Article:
On 2008 March 19, one of the brightest gamma-ray bursts (GRBs) ever recorded was detected by several ground- and space-based instruments spanning the electromagnetic spectrum from radio to gamma rays. With a peak visual magnitude of 5.3, GRB080319B was dubbed the "naked-eye" GRB, as an observer under dark skies could have seen the burst without the aid of an instrument. Presented here are results from observations of the prompt phase of GRB080319B taken with the Milagro TeV observatory. The burst was observed at an elevation angle of 47°. Analysis of the data is performed using both the standard air shower method and the scaler or single-particle technique, which results in a sensitive energy range that extends from ∼5GeV to >20TeV. These observations provide the only direct constraints on the properties of the high-energy gamma-ray emission from GRB080319B at these energies. No evidence for emission is found in the Milagro data, and upper limits on the gamma-ray flux above 10GeV are derived. The limits on emission between ∼25 and 200GeV are incompatible with the synchrotron self-Compton model of gamma-ray production and disfavor a corresponding range (2 eV-16 eV) of assumed synchrotron peak energies. This indicates that the optical photons and soft (∼650 keV) gamma rays may not be produced by the same electron population.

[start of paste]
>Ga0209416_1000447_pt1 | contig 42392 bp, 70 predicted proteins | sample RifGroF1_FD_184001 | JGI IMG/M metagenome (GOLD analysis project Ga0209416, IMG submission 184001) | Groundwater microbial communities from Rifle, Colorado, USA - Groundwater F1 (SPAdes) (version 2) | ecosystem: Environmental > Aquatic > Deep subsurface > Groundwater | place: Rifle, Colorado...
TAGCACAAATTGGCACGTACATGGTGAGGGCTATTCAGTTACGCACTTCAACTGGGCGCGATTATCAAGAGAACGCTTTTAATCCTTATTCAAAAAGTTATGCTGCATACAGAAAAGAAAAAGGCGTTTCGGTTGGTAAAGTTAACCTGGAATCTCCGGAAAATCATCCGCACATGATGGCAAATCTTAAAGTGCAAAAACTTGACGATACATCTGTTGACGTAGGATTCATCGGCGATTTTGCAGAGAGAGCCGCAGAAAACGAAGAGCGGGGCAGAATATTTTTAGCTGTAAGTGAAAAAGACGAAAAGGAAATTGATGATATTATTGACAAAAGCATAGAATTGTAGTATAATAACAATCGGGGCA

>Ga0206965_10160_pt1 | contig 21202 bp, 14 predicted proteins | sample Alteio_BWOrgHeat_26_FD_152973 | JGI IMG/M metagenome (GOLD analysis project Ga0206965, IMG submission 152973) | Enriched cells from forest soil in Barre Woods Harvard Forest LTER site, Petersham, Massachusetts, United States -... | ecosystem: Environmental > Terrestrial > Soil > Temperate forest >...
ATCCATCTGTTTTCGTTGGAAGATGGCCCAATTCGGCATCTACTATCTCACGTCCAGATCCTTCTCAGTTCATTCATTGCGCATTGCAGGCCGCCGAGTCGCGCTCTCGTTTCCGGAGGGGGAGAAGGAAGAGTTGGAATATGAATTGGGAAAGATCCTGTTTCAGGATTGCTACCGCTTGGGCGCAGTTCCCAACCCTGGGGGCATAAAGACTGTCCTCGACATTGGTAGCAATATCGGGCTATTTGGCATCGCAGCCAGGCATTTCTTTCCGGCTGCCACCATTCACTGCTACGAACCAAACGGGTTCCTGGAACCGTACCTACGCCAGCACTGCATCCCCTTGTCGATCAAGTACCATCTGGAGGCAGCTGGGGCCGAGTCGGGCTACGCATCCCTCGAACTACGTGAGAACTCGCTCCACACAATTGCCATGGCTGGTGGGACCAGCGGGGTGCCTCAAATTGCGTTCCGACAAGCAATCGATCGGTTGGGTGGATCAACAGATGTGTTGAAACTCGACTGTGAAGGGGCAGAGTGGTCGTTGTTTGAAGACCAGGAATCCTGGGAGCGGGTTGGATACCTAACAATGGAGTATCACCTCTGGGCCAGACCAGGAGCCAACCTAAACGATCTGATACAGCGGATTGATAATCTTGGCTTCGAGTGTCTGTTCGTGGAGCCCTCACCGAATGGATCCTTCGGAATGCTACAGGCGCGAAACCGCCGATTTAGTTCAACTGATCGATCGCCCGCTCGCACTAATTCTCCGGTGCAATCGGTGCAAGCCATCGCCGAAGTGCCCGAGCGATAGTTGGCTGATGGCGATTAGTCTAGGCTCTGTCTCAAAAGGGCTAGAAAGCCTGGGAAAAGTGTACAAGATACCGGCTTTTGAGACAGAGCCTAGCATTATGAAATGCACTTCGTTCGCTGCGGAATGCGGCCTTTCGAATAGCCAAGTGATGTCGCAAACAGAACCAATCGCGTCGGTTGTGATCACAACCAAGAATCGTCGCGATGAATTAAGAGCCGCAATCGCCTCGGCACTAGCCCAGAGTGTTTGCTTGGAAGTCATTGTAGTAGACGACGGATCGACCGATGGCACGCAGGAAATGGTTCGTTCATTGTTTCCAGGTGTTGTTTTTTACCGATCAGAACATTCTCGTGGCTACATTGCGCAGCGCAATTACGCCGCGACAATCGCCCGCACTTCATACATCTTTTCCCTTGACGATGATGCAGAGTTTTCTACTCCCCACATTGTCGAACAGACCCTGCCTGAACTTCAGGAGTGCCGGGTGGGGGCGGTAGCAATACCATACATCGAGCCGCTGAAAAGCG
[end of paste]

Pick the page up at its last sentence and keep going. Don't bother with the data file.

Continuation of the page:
- astroparticle physics
- gamma-ray burst: individual (GRB 080319B)